The principal site has pyramids, sprawling plazas, the residences of the elite and surreal carvings in much better shape than more northern sites. That’s because, according to Saul, our guide (and part-time rock musician), the rock here is less prone to damage than the limestone used in Guatemala and Mexico. Whatever the reason, the carvings - stellae and sculptures and features on the buildings - are fascinating in themselves, and have that powerful effect of taking you back to the reality that people were living here in these buildings, and producing this art, in a complex (and doomed) society 1,100 years ago. It provides, for me, anyway, a useful perspective of the significance of our own brief lives. (For a similar sensation, make the drive out to Carmanah and stand among those giant trees as the rain filters softly through their branches.)
The excavations continue (our new landlord is an archaeologist at the site), and some 5,000 ruins have been identified in the Copan valley.
The buildings aren’t as huge as some of the pyramids at Teohuitican and Chichen Itza, though still amazing, and the site has a spectacular setting, with the Copan River running a few hundred metres away and green hills rising all around, a mix of fields and semi-tropical forest.
We’ll be back to the ruins. We only saw a small portion, and I’m looking forward to visits in different seasons and times of day.
In the evening, there was a Mayan theatrical presentation in the square. It was supposed to start at 6, according to the poster I saw, but by 7 things were still being set up, meaning we had time to grab street food - grilled chicken for Jody, beef for me, served with refried beans, local cheese, a big pile of pickled vegetables and tortillas. Delicious, abundant and $4.50 each, with enough left to feed a couple of the skinnier dogs in the square (which is very skinny indeed).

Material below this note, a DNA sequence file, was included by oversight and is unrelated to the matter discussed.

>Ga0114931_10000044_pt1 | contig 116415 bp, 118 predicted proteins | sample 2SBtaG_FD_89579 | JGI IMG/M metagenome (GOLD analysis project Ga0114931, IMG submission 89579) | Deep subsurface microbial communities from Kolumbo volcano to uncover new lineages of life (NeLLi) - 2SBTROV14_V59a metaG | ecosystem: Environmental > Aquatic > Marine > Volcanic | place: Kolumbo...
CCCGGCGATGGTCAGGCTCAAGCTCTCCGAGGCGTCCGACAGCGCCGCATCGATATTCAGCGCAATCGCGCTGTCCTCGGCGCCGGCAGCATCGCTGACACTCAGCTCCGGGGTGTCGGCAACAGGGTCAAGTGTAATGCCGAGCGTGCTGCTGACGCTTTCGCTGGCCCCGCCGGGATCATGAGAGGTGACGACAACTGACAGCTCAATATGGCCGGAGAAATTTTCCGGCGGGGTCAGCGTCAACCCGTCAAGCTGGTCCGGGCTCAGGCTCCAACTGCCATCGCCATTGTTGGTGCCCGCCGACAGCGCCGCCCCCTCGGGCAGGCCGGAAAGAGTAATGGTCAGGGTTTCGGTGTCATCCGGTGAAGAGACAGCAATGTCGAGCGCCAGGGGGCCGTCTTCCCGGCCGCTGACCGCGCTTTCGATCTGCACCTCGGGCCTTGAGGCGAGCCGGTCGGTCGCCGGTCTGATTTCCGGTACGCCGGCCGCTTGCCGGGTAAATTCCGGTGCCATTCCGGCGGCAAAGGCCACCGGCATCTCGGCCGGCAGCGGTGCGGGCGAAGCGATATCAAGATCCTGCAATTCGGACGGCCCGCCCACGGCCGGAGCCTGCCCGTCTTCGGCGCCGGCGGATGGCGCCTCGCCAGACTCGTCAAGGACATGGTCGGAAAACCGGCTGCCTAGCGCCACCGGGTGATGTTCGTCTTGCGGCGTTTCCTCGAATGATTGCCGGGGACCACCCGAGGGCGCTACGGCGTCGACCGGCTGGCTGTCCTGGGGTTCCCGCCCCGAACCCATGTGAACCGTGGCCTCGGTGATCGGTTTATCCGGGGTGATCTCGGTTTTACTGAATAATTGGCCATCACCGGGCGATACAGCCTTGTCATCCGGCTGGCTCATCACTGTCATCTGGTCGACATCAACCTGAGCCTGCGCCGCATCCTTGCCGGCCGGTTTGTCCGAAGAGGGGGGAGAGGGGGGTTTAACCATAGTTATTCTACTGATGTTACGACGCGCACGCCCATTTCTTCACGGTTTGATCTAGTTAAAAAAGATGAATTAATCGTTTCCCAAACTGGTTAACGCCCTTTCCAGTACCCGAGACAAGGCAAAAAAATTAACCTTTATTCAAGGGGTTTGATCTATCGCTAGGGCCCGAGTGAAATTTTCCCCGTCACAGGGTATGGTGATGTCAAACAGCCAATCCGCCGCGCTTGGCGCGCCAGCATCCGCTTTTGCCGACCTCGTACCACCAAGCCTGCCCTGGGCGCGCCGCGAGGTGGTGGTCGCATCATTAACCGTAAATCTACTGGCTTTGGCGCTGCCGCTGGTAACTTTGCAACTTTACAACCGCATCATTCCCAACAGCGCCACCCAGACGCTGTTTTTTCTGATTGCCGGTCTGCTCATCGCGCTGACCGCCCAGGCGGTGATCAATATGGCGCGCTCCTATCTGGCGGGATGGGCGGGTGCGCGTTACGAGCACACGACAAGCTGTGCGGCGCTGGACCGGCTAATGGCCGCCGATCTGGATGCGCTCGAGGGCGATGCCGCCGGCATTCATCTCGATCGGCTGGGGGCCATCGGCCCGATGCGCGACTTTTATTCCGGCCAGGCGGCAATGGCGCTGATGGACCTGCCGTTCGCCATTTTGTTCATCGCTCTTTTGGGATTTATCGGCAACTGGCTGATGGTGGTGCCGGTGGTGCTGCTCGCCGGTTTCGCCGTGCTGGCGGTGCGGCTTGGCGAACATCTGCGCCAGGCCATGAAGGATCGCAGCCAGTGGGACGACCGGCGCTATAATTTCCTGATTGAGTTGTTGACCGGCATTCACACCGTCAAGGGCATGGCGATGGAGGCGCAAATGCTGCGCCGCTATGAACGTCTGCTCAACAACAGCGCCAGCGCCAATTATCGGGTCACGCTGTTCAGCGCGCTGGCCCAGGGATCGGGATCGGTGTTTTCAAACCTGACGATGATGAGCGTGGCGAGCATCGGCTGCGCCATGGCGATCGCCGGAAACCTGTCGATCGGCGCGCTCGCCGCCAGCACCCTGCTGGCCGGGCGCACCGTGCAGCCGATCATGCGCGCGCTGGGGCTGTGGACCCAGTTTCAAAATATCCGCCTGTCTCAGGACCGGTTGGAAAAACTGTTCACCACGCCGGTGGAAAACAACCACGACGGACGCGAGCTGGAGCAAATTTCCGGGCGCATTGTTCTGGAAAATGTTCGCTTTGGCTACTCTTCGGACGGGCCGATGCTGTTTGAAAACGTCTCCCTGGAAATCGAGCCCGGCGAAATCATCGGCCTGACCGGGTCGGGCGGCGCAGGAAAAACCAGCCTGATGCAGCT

The presentation started with drumming, a sounding conch shell and flute, as people in loin cloths and startling white face paint came into the square. There were ceremonies and a wordy - and for me largely incomprehensible - narration as the music went on.
Then six young guys in loin clothes and sandals, wielding branches shaped like hockey sticks, entered a rectangular space marked by an 18-inch-high fence of widely spaced branches. The crowd pressed around, as a priest, I assume, staged a small ceremony and then rolled a six-inch, flaming ball into the centre of the two teams. The object was to whack the ball into the other team’s end boards.
The moves were entirely like hockey, if hockey also involved avoiding burns, or setting your hanging loincloth on fire when the puck came your way. The ball was soaked in diesel or lamp oil, and lasted for five minutes before disintegrating, when it was replaced. Occasionally, it bounced out of the playing area and we leaped back, parents hauling small kids away from the flames. Sensible people would have choreographed the play. (Well, really, sensible people would probably question the idea of fiery hockey game in the midst of a crowd.) But these were teens with sticks, and they just wanted to win. It was better than most NHL games.
A few fireworks at the end of the show, and up the hill. I like this place.

Note: Peloto photo by Jody Paterson